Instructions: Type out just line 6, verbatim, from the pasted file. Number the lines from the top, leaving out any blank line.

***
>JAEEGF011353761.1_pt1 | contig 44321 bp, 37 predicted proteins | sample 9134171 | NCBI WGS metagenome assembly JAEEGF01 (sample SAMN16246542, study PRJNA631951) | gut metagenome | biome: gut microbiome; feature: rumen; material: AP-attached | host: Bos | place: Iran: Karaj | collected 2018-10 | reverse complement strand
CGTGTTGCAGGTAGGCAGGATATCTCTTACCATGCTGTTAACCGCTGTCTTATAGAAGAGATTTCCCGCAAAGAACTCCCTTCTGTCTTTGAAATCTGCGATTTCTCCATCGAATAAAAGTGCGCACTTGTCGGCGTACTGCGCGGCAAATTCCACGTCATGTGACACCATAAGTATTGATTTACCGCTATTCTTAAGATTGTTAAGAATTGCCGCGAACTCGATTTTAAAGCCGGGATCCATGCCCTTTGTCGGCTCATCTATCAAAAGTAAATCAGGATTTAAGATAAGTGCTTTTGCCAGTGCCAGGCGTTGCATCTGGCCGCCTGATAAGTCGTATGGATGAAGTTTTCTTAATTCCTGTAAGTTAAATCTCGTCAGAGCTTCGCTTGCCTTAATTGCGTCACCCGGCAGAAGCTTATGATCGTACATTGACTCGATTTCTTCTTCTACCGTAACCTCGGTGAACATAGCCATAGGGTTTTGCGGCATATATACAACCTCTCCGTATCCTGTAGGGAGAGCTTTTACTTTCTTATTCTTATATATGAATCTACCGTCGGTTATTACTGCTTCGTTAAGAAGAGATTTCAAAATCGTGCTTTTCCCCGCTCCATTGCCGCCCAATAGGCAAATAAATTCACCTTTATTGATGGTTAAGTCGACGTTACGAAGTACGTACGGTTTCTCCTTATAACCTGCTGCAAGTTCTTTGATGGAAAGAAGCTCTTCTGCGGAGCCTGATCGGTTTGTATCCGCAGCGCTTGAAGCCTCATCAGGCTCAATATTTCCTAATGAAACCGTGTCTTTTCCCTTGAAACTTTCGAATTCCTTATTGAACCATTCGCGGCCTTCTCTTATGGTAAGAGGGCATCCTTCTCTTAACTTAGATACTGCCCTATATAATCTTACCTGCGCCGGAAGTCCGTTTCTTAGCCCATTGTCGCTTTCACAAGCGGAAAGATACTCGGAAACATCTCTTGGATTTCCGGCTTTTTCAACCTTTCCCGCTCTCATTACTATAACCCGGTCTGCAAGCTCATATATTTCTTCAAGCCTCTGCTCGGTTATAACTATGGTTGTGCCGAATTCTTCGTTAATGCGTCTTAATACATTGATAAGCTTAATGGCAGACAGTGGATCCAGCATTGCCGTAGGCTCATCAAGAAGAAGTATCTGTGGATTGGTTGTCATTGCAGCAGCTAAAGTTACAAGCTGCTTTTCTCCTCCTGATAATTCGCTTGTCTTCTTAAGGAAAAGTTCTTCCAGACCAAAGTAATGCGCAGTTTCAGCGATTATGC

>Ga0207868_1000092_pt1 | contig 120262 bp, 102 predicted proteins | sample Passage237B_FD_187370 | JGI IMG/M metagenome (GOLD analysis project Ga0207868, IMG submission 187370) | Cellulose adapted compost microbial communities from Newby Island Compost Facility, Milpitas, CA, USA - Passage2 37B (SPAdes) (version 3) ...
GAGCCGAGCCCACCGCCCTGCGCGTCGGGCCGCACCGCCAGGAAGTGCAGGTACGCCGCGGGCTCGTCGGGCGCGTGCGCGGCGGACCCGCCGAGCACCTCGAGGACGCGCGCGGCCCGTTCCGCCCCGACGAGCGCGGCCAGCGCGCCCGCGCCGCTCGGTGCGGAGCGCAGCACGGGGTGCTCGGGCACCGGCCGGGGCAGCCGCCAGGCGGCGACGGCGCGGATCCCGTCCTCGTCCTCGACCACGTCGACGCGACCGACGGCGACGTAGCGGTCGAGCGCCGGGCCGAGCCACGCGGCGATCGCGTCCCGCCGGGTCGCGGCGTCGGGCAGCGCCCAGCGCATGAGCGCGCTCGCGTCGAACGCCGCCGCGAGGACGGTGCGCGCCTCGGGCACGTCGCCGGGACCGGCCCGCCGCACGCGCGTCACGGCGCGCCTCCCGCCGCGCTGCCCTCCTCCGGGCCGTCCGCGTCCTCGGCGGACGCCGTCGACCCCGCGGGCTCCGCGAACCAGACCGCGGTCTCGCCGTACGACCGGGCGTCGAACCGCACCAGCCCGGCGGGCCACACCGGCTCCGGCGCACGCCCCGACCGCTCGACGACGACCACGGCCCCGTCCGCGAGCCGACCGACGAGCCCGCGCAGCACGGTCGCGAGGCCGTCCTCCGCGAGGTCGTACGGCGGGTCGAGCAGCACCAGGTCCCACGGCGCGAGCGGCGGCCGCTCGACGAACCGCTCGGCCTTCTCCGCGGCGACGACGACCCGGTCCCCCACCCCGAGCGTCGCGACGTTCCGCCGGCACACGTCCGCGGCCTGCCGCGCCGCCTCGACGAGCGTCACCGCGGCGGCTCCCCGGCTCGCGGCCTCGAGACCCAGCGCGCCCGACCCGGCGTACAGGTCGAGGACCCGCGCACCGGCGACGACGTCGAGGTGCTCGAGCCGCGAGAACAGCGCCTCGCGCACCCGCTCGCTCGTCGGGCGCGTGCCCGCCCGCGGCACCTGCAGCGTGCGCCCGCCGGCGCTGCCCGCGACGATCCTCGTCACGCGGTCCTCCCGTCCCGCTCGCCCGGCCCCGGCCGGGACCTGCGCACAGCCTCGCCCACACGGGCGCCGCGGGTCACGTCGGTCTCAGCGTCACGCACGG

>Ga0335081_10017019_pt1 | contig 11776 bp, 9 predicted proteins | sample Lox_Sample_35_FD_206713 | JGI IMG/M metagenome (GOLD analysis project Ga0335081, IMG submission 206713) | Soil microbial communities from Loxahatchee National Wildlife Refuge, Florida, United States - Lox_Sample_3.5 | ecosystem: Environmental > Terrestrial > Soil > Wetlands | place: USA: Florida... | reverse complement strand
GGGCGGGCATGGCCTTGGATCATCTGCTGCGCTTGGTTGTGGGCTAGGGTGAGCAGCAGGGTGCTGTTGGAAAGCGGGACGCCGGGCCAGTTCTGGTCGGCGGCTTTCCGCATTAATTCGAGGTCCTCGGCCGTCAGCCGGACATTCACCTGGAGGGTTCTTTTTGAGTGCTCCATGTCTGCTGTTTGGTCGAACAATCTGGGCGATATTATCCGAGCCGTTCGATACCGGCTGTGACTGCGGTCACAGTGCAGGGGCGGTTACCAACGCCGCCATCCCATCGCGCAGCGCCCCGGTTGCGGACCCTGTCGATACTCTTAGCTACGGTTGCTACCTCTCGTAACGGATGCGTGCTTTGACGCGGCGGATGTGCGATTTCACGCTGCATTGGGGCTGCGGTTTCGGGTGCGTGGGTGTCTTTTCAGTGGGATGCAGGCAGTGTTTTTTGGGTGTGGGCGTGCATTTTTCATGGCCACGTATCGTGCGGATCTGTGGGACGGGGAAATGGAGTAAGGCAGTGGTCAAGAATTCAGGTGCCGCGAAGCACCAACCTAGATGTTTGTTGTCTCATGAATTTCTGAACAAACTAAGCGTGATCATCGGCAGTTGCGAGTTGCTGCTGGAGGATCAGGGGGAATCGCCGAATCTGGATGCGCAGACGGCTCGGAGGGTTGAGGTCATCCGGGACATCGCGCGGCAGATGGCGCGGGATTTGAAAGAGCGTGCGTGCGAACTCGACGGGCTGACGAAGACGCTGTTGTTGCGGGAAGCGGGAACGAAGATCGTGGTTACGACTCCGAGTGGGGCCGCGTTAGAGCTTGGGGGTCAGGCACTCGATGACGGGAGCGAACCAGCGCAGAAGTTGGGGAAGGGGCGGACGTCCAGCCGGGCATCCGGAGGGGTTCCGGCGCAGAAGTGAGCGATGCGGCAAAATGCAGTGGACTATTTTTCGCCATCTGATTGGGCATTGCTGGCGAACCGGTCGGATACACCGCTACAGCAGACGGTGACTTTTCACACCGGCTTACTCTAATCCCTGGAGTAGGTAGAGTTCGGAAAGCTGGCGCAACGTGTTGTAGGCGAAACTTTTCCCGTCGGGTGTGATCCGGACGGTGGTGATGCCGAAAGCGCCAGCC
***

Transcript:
GGGCGGGCATGGCCTTGGATCATCTGCTGCGCTTGGTTGTGGGCTAGGGTGAGCAGCAGGGTGCTGTTGGAAAGCGGGACGCCGGGCCAGTTCTGGTCGGCGGCTTTCCGCATTAATTCGAGGTCCTCGGCCGTCAGCCGGACATTCACCTGGAGGGTTCTTTTTGAGTGCTCCATGTCTGCTGTTTGGTCGAACAATCTGGGCGATATTATCCGAGCCGTTCGATACCGGCTGTGACTGCGGTCACAGTGCAGGGGCGGTTACCAACGCCGCCATCCCATCGCGCAGCGCCCCGGTTGCGGACCCTGTCGATACTCTTAGCTACGGTTGCTACCTCTCGTAACGGATGCGTGCTTTGACGCGGCGGATGTGCGATTTCACGCTGCATTGGGGCTGCGGTTTCGGGTGCGTGGGTGTCTTTTCAGTGGGATGCAGGCAGTGTTTTTTGGGTGTGGGCGTGCATTTTTCATGGCCACGTATCGTGCGGATCTGTGGGACGGGGAAATGGAGTAAGGCAGTGGTCAAGAATTCAGGTGCCGCGAAGCACCAACCTAGATGTTTGTTGTCTCATGAATTTCTGAACAAACTAAGCGTGATCATCGGCAGTTGCGAGTTGCTGCTGGAGGATCAGGGGGAATCGCCGAATCTGGATGCGCAGACGGCTCGGAGGGTTGAGGTCATCCGGGACATCGCGCGGCAGATGGCGCGGGATTTGAAAGAGCGTGCGTGCGAACTCGACGGGCTGACGAAGACGCTGTTGTTGCGGGAAGCGGGAACGAAGATCGTGGTTACGACTCCGAGTGGGGCCGCGTTAGAGCTTGGGGGTCAGGCACTCGATGACGGGAGCGAACCAGCGCAGAAGTTGGGGAAGGGGCGGACGTCCAGCCGGGCATCCGGAGGGGTTCCGGCGCAGAAGTGAGCGATGCGGCAAAATGCAGTGGACTATTTTTCGCCATCTGATTGGGCATTGCTGGCGAACCGGTCGGATACACCGCTACAGCAGACGGTGACTTTTCACACCGGCTTACTCTAATCCCTGGAGTAGGTAGAGTTCGGAAAGCTGGCGCAACGTGTTGTAGGCGAAACTTTTCCCGTCGGGTGTGATCCGGACGGTGGTGATGCCGAAAGCGCCAGCC